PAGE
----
To say that only black people can like, enjoy or participate in black music is essentialist and contradicted by the history of black music. Black popular music in the United States historically provided a space where black and white musicians could come together to make some of the most memorable music, including jazz, rock, R&B and hip-hop.  The documentary Muscle Shoals shows how white musicians from Alabama provided the instrumentation for some of the most soulful records ever produced during the segregation era.  Def Jam Records, iconic in American hip-hop, was founded by Russell Simmons and Rick Rubin, a white music producer who began as a college kid running music production out of his NYU dorm room.

Moreover, black people are very involved in the production of K-pop, including Ebony Rae Vanderveer and Bruce “Automatic” Vanderveer of InRage Entertainment, who were instrumental in bringing the “Black American Music and K-pop” panel to KCON. Looking at the production credits for K-pop music reveals a plethora of black music producers who have solid credentials in American R&B and hip-hop.

The heart of black popular music is not exclusionary and K-pop artists do recognize the roots of black music. This can be seen in recorded radio show appearances by K-pop artists like Starry Night, Kiss the Radio, and Shimshimtapa, where they often talk about their influences or through interviews.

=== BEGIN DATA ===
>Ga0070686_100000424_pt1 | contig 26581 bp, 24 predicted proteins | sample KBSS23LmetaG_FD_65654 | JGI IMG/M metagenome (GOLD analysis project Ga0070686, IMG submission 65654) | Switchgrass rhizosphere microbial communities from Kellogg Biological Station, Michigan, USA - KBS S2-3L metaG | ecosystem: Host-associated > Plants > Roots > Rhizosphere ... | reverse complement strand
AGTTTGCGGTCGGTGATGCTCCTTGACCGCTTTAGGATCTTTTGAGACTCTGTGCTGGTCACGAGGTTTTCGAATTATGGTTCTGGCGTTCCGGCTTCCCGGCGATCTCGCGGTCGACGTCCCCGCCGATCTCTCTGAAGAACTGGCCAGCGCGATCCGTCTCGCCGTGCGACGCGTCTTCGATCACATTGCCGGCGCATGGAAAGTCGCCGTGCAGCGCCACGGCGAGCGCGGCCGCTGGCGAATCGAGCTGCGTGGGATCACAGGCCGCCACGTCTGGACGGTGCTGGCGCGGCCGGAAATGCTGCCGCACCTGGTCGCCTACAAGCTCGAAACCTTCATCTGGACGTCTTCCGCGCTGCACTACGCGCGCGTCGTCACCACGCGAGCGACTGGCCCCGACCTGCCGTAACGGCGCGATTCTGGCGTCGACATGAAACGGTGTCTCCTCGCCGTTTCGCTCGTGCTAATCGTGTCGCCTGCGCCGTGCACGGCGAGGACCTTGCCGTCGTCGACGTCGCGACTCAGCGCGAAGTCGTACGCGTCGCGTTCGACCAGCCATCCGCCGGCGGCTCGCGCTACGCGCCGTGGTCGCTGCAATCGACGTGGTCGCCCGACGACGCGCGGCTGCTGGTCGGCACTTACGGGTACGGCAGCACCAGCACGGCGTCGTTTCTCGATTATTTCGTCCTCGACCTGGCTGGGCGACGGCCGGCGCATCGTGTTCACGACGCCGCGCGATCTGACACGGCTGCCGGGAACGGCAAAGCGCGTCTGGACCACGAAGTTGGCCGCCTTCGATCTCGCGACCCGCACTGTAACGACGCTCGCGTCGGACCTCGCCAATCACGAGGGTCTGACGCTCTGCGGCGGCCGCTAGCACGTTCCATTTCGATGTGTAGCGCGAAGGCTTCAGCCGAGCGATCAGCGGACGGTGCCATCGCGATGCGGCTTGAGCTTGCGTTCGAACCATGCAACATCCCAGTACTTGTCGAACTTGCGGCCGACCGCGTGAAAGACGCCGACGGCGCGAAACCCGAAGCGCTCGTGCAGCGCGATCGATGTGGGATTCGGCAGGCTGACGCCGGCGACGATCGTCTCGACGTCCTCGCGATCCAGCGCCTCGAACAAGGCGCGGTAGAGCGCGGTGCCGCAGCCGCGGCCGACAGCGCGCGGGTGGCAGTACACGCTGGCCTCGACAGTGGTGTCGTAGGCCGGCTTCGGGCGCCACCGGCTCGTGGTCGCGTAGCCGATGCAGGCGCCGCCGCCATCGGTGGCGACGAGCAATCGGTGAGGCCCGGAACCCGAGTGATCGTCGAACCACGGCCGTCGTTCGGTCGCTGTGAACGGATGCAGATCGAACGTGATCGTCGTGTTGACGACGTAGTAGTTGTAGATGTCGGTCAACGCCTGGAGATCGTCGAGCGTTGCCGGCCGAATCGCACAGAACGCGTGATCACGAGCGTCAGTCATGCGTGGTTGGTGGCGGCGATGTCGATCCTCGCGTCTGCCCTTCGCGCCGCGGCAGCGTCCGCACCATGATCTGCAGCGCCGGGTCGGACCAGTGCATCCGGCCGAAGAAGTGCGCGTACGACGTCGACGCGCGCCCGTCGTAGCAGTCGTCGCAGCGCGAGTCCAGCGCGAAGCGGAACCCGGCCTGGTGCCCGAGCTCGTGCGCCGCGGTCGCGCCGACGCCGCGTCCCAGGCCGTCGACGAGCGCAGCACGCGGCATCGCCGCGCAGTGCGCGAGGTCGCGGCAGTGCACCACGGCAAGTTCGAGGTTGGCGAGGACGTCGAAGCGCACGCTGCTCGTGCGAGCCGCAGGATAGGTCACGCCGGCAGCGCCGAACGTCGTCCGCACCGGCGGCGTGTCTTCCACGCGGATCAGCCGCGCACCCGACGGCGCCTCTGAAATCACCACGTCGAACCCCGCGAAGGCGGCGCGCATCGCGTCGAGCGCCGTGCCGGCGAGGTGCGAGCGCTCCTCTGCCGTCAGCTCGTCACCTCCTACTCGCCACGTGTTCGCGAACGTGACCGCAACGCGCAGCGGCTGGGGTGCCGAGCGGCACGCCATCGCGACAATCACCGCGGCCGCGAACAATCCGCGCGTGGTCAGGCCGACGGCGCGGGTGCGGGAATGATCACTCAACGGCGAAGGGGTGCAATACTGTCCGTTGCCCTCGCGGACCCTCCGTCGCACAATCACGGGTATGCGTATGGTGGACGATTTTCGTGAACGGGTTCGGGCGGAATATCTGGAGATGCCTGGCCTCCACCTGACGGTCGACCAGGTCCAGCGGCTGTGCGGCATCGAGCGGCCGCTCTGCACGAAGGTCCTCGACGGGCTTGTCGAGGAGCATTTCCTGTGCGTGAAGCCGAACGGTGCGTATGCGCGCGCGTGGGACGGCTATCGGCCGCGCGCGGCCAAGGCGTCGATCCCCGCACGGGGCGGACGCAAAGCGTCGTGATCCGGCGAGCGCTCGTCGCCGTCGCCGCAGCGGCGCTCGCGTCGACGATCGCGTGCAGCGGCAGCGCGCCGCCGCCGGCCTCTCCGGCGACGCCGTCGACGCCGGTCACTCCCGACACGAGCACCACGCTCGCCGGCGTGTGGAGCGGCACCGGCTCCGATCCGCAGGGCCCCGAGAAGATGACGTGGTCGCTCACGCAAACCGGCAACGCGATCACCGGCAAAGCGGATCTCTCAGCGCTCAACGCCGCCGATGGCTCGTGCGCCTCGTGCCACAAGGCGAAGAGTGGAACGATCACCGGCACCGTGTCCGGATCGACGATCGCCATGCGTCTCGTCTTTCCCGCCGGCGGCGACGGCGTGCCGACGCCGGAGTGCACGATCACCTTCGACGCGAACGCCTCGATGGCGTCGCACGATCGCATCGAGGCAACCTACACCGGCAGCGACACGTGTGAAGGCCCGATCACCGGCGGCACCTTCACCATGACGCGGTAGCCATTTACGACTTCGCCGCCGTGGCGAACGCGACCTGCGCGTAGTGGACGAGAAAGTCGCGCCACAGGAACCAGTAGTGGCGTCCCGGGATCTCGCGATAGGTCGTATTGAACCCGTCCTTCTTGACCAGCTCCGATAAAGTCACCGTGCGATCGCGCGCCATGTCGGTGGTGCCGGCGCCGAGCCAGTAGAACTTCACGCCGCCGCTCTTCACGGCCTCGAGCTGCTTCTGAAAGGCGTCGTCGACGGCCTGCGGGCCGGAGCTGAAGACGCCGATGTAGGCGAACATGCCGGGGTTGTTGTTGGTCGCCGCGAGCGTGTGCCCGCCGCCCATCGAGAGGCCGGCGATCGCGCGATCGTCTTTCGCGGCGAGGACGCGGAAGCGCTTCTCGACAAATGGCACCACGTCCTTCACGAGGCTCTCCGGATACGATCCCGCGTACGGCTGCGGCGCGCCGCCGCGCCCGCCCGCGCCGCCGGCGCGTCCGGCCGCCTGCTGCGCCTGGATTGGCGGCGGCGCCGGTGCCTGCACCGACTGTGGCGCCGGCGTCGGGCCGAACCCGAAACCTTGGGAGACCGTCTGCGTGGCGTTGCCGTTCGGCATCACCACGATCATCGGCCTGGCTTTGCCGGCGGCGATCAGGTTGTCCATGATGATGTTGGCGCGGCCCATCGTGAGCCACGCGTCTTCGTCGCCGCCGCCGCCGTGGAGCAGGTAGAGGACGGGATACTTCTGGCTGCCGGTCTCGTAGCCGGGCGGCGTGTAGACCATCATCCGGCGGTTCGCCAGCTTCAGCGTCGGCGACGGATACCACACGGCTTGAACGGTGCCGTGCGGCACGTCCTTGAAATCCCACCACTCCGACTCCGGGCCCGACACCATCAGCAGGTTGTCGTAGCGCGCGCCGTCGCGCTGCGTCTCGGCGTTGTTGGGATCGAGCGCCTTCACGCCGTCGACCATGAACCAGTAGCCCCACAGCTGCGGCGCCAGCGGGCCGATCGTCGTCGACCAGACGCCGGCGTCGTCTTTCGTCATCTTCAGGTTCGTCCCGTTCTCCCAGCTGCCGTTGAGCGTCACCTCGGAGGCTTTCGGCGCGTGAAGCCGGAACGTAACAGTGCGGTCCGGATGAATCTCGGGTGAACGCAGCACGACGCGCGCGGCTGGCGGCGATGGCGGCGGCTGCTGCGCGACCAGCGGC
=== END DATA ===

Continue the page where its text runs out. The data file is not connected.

A New View on Authenticity

At the heart of the discussions at the panel at KCON was the notion of authenticity, but authenticity can be subjective. It can be impacted by how much knowledge or actual experience a person has. John L. Jackson warns of the limits of authenticity when it is based on “guidelines for proper and improper behavior, for legitimate and illegitimate group membership, for social inclusion or ostracism” that ultimately function to “delimit individuals’ social options” (13). In the case of K-pop, calls for limited forms of authenticity could result in actually excluding people if they do not conform. Different people have notions of what is real, so one person’s opinion that a K-pop artist is being “real” may differ from another. What if one person’s notion of authenticity is based on wrong information? Who gets to decide who is authentic?

Jackson poses an alternative, suggesting that we use the concept of sincerity which recognizes subjectivity and avoids exclusion: “Sincerity privileges intent . . . allowing for the possibility of performative ad-libbing and inevitable acceptance of trust amid uncertainty as the only solution to interpersonal ambiguity” (18). Instead of starting from suspicion and accusations of theft, sincerity leaves room for the possibility that people do not mean harm. A person can be sincere and still get it wrong.  Jackson suggests that we leave open that possibility.